- The Libertarian Party advocates a minimal state for several reasons. We believe that a large state apparatus and ambitious government programs are bad for the economy, bad for civil society, bad for individual liberty. The most clearly statist party in Ontario is the NDP, promising anything without any consideration to cost, feasibility or to the potential damage the promised policy can cause. They are by far the most power hungry and the most aggressive in their pursuit of power.
Cheri DiNovo’s attitude exemplifies perfectly both the aggression and the irresponsibility, but it seems to work for her amazingly well.
What makes you the most desirable of all candidates running in the riding?
- I represent the only party with a coherent political philosophy, the only one that derives his policies consistently from moral axioms and well proven economic principles.
- We have simple, straightforward answers to every issue raised in this election. We base every one of our policies on:
- Faith in and respect for people
- Trust in the power of the free market
- Our commitment to non-coercive measures
- We represent a moral and practical alternative opposed to the policies to all three statist parties.
What do you feel are the three most important issues to voters in your riding? Are these the same top three issues that are most important to you? What would you do to address these issues?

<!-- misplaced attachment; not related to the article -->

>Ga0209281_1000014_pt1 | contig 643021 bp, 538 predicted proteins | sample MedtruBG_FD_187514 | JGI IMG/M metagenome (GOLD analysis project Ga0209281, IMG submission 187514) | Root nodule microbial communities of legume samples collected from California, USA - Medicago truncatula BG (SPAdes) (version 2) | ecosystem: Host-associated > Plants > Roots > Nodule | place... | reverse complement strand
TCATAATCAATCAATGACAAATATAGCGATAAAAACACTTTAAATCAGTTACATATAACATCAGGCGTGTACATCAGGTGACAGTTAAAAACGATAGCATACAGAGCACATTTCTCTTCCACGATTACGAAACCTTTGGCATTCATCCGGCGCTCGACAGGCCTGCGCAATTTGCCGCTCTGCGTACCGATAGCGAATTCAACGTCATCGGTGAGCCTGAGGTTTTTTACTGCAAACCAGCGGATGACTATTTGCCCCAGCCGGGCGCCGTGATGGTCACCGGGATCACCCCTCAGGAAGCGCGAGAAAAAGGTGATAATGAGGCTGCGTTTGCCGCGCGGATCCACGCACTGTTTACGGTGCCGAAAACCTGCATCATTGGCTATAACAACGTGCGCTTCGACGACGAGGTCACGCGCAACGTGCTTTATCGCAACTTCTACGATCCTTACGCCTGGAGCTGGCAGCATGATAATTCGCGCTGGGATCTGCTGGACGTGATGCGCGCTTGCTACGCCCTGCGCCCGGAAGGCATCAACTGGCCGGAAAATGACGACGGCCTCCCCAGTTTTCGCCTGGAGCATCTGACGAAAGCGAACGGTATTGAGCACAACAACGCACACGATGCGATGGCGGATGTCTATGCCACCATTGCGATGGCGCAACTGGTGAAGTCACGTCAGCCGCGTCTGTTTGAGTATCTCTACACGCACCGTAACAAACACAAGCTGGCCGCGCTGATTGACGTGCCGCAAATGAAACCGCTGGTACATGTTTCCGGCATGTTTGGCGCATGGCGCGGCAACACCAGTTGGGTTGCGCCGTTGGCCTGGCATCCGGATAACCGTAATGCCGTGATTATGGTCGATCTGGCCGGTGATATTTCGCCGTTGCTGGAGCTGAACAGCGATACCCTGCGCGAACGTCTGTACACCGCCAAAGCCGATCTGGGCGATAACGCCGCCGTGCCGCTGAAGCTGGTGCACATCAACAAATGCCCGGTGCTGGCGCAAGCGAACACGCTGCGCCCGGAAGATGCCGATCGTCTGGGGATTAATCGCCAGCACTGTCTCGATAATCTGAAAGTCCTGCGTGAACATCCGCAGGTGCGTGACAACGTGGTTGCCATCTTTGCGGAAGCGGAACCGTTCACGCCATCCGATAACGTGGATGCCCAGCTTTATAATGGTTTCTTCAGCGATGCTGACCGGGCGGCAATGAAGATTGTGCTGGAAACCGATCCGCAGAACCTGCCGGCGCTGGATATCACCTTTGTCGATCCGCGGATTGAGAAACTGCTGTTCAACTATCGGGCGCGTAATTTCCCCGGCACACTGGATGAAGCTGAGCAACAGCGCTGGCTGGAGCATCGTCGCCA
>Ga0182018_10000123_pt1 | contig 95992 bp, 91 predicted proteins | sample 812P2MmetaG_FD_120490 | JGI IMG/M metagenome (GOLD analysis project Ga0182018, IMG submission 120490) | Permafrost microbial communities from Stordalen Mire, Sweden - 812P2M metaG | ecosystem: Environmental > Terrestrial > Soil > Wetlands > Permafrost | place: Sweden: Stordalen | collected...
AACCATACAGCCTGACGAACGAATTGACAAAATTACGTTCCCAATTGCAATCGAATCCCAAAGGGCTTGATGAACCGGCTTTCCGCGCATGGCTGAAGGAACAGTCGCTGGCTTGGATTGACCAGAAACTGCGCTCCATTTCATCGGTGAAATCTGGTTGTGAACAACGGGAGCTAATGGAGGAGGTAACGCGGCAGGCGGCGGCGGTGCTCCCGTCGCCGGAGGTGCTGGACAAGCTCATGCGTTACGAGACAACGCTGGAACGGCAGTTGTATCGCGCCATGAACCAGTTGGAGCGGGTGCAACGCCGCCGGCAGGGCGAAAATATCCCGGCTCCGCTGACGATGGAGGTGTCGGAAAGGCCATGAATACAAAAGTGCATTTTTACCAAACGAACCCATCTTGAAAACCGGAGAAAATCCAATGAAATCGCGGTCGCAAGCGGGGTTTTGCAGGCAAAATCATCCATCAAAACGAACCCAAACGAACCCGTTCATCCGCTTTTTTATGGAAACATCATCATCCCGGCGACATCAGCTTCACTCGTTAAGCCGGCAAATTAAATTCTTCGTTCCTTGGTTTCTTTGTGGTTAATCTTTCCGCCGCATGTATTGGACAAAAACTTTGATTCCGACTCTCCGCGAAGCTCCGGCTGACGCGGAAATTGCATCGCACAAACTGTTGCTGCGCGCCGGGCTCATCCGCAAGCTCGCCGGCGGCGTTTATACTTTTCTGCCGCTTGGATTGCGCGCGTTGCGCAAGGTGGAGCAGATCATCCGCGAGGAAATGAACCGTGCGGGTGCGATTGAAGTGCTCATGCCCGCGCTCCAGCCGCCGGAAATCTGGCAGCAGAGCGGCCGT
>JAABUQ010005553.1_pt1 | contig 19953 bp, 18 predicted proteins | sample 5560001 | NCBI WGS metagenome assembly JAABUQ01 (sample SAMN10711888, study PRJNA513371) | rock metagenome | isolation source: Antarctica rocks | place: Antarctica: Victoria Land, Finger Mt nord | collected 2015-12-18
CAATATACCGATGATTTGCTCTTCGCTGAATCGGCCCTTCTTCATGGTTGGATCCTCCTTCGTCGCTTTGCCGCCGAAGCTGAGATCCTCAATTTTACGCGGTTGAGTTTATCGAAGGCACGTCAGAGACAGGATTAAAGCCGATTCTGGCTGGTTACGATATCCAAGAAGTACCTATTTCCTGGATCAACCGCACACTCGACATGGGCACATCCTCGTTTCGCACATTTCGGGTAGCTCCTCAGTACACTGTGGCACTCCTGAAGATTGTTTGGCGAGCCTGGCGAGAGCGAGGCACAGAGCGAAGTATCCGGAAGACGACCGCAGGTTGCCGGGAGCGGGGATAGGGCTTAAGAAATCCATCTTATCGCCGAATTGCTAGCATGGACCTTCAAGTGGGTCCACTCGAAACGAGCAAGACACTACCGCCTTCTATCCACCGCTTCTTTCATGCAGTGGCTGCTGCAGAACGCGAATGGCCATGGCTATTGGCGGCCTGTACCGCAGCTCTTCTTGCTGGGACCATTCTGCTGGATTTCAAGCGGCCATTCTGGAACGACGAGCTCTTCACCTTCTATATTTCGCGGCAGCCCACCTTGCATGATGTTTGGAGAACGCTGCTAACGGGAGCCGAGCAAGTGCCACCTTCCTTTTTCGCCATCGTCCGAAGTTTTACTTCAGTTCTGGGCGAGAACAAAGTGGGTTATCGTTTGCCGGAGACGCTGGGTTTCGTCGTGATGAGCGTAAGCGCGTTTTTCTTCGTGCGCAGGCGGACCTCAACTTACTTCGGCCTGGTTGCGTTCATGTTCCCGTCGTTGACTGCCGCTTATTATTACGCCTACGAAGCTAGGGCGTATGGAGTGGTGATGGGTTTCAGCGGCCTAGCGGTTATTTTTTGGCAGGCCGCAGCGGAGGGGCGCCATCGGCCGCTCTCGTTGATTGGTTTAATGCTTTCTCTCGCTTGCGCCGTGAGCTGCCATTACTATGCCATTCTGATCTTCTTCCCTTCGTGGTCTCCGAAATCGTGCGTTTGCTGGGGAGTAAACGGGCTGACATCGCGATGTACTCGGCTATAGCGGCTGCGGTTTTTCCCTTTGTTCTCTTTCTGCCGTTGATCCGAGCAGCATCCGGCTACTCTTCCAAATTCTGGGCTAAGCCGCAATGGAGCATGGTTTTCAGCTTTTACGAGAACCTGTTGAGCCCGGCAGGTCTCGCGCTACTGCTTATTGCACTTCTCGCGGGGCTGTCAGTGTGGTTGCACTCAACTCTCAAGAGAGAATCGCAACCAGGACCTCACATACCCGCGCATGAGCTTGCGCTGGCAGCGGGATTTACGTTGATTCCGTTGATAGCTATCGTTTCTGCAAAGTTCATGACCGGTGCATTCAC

- My impression from participating in All Candidates' Meetings is that the most important issue is income redistribution. Everybody wants somebody else to pay for what they want and the NDP is more than willing to promise anything to them.
- The second issue is Education. People seem to have a problem with the notion of religious education.
- The third issue is trust. My impression is that people do not know who to trust and are trying to figure out which of the candidates could be the most trustworthy manager. I don’t think people are looking for sweeping new programs, they just want competent managers.
- My top three issues are income transfers, government monopolies (especially in education) and accountability.
- The ongoing politics of governments taking money away from successful businesses and hard-working individuals just to hand it to badly managed businesses and special interest groups are causing untold amount of harm to the economy. (Also see my answer below on job creation) These direct money transfers should stop.
- The tag-line of our party says that we are ‘the party of choice’ To us, this does not mean that we want to change let’s say education or health care, we just want to open the door to change allowing people to make choices for themselves as individuals. This would include allowing private health care and insurance offerings and an unconditional educational voucher system. Allowing the market in is the only thing that can repair the problems of our health care and education systems.
- Accountability for me means a lot more than holding politicians and government bureaucrats responsible for their actions; it means to account for and justify the spending of every dollar they handle. Political parties can get away with waste because people do not know what the money is spent on.
What should be the first order of business in the 39th Legislative Assembly?